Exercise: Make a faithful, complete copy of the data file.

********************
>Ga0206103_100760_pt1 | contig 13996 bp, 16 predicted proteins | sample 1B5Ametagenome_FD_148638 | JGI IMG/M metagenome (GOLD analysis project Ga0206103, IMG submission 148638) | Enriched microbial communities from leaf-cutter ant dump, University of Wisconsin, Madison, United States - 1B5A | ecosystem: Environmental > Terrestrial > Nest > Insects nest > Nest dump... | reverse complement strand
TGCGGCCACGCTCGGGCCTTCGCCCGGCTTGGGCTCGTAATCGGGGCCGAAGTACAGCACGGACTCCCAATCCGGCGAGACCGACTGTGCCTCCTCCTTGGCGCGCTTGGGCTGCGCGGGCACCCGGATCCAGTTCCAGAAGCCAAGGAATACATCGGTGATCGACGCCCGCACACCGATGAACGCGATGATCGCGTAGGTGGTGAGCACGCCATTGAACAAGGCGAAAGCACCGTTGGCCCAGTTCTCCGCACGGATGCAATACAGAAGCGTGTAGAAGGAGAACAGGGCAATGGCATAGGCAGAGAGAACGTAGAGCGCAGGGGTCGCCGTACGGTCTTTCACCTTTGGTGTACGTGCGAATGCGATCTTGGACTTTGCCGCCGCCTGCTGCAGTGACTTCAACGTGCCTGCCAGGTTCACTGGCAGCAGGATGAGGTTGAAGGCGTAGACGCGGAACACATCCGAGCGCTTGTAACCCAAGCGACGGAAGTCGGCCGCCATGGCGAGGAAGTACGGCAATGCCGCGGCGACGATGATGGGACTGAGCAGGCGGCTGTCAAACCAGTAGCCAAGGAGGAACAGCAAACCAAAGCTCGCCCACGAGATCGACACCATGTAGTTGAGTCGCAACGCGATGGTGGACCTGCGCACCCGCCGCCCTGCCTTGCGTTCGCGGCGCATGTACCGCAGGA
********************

>Ga0206103_100760_pt1 | contig 13996 bp, 16 predicted proteins | sample 1B5Ametagenome_FD_148638 | JGI IMG/M metagenome (GOLD analysis project Ga0206103, IMG submission 148638) | Enriched microbial communities from leaf-cutter ant dump, University of Wisconsin, Madison, United States - 1B5A | ecosystem: Environmental > Terrestrial > Nest > Insects nest > Nest dump... | reverse complement strand
TGCGGCCACGCTCGGGCCTTCGCCCGGCTTGGGCTCGTAATCGGGGCCGAAGTACAGCACGGACTCCCAATCCGGCGAGACCGACTGTGCCTCCTCCTTGGCGCGCTTGGGCTGCGCGGGCACCCGGATCCAGTTCCAGAAGCCAAGGAATACATCGGTGATCGACGCCCGCACACCGATGAACGCGATGATCGCGTAGGTGGTGAGCACGCCATTGAACAAGGCGAAAGCACCGTTGGCCCAGTTCTCCGCACGGATGCAATACAGAAGCGTGTAGAAGGAGAACAGGGCAATGGCATAGGCAGAGAGAACGTAGAGCGCAGGGGTCGCCGTACGGTCTTTCACCTTTGGTGTACGTGCGAATGCGATCTTGGACTTTGCCGCCGCCTGCTGCAGTGACTTCAACGTGCCTGCCAGGTTCACTGGCAGCAGGATGAGGTTGAAGGCGTAGACGCGGAACACATCCGAGCGCTTGTAACCCAAGCGACGGAAGTCGGCCGCCATGGCGAGGAAGTACGGCAATGCCGCGGCGACGATGATGGGACTGAGCAGGCGGCTGTCAAACCAGTAGCCAAGGAGGAACAGCAAACCAAAGCTCGCCCACGAGATCGACACCATGTAGTTGAGTCGCAACGCGATGGTGGACCTGCGCACCCGCCGCCCTGCCTTGCGTTCGCGGCGCATGTACCGCAGGA